If your content is not aligned with search intent, you’ll likely have to rewrite and republish your page. 

    Check if your content is comprehensive

    Even if your content generally aligns with search intent, you may not be giving searchers everything they want. There may be subtopics they expect to see in your content. 

    For example, the top-ranking pages for ‘mens sneakers’ include a size filter: 

    JDSports has a size filter for the men's footwear page
    Zalora has a size filter for the men's sneakers page

    This is because searchers will inevitably want to filter for shoes that fit. 

    Here’s one way to find subtopics you should include in your content: 

    1. Go to Keywords Explorer
    2. Enter your target keyword 
    3. Go to Related terms
    4. Toggle Also talk about
    The Also talk about report in Keywords Explorer, which shows you which other keywords and phrases the top-ranking pages for your target keyword frequently mention.

    This report shows you which other keywords and phrases the top-ranking pages for your target keyword frequently mention. 

    A quick eyeball of this report already tells me that we’re missing some important subtopics in our content: 

    • Social media
    • Content strategy
    • AI

    Check if you can optimize for the featured snippet

    A featured snippet is a full or partial answer to a query directly on the SERPs. 

    The featured snippet for the query "how to start digital marketing"

    If you can win the snippet, you can jump ahead of other websites. 

    However, to win the snippet, two things need to be true: 

    • Your target keyword shows a featured snippet 
    • Your page is already ranking in the top 10 

    You can check this easily in Keywords Explorer. For our example, a featured snippet exists and we rank in the top 10 positions. 

    A featured snippet exists for the query "blogging tips"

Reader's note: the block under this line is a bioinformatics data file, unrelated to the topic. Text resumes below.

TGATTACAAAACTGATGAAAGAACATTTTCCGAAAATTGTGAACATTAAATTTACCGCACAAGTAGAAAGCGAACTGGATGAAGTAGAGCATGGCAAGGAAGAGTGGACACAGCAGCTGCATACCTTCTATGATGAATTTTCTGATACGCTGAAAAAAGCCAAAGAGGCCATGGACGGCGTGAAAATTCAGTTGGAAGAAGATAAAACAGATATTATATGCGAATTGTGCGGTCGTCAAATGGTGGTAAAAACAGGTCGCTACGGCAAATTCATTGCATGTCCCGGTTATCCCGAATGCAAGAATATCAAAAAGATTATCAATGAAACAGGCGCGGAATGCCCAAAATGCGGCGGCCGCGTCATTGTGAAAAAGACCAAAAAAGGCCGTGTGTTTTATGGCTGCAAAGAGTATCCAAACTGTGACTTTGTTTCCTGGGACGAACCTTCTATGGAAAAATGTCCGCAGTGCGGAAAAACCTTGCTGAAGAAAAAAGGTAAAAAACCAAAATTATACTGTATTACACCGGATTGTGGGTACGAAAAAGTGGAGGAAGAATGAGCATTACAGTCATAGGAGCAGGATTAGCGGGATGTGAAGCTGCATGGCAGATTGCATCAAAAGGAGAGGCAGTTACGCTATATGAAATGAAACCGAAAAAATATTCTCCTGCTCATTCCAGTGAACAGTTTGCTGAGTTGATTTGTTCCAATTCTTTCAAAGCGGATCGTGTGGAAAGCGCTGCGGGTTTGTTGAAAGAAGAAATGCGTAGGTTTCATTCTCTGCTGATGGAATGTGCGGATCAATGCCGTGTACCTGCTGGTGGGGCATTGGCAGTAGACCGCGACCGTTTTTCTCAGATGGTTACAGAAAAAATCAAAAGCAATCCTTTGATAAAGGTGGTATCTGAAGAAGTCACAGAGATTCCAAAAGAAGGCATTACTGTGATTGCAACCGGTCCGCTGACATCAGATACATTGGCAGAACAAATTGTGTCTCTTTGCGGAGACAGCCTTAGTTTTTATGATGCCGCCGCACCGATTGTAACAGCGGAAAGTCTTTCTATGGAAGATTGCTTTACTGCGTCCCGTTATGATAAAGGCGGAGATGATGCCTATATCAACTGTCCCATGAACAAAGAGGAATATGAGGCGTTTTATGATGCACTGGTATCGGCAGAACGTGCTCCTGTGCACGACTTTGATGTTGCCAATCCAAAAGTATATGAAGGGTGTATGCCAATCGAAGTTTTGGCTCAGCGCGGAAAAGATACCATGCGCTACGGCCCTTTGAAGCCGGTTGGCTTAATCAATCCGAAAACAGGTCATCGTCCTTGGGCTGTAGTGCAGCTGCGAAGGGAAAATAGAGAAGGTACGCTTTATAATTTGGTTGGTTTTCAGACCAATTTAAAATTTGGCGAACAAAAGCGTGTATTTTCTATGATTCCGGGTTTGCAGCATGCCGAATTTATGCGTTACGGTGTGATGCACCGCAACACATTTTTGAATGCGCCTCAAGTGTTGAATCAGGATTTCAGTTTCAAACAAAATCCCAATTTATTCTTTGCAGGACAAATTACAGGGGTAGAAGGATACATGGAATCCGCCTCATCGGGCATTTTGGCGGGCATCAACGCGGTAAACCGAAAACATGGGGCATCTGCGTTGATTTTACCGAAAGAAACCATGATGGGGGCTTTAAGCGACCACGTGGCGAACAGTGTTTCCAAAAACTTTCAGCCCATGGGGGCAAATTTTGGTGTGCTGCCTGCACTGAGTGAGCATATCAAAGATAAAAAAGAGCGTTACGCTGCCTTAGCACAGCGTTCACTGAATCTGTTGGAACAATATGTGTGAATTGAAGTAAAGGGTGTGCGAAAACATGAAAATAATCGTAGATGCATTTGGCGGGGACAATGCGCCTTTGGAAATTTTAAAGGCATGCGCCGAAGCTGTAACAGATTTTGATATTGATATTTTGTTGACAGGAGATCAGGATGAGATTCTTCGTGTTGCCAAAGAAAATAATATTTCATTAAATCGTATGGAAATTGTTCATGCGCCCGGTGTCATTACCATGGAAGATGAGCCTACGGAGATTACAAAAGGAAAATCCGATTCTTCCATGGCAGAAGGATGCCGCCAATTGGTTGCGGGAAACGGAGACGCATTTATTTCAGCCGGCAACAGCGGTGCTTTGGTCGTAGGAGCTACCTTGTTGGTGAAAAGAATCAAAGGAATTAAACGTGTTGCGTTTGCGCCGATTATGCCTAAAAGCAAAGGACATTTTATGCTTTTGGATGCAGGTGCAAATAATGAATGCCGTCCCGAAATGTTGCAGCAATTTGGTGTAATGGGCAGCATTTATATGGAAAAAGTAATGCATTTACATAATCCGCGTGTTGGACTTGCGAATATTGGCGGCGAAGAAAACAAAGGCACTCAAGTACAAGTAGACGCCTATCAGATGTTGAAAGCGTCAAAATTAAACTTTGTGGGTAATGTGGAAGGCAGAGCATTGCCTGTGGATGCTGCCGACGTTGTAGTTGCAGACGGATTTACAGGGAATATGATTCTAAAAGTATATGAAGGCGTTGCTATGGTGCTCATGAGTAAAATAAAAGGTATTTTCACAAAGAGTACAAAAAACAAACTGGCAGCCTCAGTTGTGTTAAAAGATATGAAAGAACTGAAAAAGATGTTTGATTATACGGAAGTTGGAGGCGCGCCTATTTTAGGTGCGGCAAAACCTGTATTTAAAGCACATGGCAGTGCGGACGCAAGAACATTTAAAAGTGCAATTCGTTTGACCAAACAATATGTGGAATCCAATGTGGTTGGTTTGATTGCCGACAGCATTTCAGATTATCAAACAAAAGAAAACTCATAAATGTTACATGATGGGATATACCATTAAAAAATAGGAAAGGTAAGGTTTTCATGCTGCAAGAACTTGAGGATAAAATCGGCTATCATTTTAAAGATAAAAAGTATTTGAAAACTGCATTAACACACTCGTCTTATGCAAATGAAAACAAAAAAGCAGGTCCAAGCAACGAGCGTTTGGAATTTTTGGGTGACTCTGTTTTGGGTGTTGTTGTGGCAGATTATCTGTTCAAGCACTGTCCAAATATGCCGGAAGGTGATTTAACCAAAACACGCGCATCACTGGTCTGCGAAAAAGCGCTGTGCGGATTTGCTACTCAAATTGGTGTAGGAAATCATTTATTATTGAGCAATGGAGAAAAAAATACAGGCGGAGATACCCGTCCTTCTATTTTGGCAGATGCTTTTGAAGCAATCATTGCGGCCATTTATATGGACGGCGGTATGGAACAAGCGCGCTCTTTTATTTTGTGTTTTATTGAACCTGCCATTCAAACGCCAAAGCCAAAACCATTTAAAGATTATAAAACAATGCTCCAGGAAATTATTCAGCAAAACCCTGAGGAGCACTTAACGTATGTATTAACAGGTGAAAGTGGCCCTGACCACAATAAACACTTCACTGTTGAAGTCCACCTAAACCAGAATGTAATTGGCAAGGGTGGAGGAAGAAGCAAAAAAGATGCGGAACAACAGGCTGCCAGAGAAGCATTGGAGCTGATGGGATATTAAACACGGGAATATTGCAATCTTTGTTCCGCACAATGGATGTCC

So, there’s a chance we could grab the snippet by carefully analyzing what Google is looking for and reworking parts of our content. 

    You’ve now audited your page and have an idea of what to do next. And the next step is none other than to execute on what you’ve decided on. 

    If your page is completely misaligned with search intent or isn’t about a topic with search traffic potential, then you’ll need to go back to the drawing board and rewrite.

    Fortunately for us, this wasn’t the case. Our audit suggested we could reach #1 by reworking some parts of our content. In fact, there were two potential actions we could take: 

    1. Fill the missing content gaps
    2. Format the post better to win the featured snippet 

    Since the latter was the easier way to achieve our goal, we decided to do that first. Comparatively, the featured snippet was a list of tips with clear subheadings, whereas ours was on the vague side. 

    The previous featured snippet for blogging tips, which features clear subheadings
    The subheadings of our blogging tips blog post, before it was updated
    Our subheadings were vague and didn’t clearly communicate what the tips were about. 

    We used ChatGPT to simplify the headings with this prompt: 

    I’ll give you our blog content and I want you to rephrase the main tips which are heading tags so it’s clear, direct, and easy to understand at a glance.

    We then updated the post and asked Google to recrawl the page on Google Search Console. A few hours later, we saw a jump in our mobile rankings, landing right behind the People Also Ask (PAA) boxes. 

    Our blog post jumped to #1 behind the People Also Ask boxes after changing the subheadings

    However, our desktop rankings didn’t budge, so we assumed the result was temporary. We then decided to update our post. 

    We did this by downloading the list of keywords from the Also talk about report in Keywords Explorer, pasting it (alongside the content) into ChatGPT, and prompting it to tell us which keywords, entities, or subtopics we’ve missed. 

    We then refreshed our content with these new tips. 

    The next day, we captured the featured snippet in New York. Five days later, we had the snippet in all 50 U.S states. 

    Today, even after the campaign ended, we’re still ranking #1 in the U.S. for “blogging tips”: 

    We're currently the featured snippet for the query "blogging tips" in the US

    Final thoughts

    We’ve actually documented our journey trying to boost our blogging tips blog post to the #1 position. I highly recommend watching it here:

    Whether your campaign succeeds or fails, you can learn from it. 

    • If it’s a success, consider whether you can do the same with other pages. 
    • If it’s a failure, dig deeper and understand why. You’ll also want to look for other opportunities that might help you achieve your goal. 

    Any questions or comments? Let me know on X (Twitter).

    Article Performance
    • Organic traffic
      519
    • Linking websites
      111

    The number of websites linking to this post.

    This post's estimated monthly organic search traffic.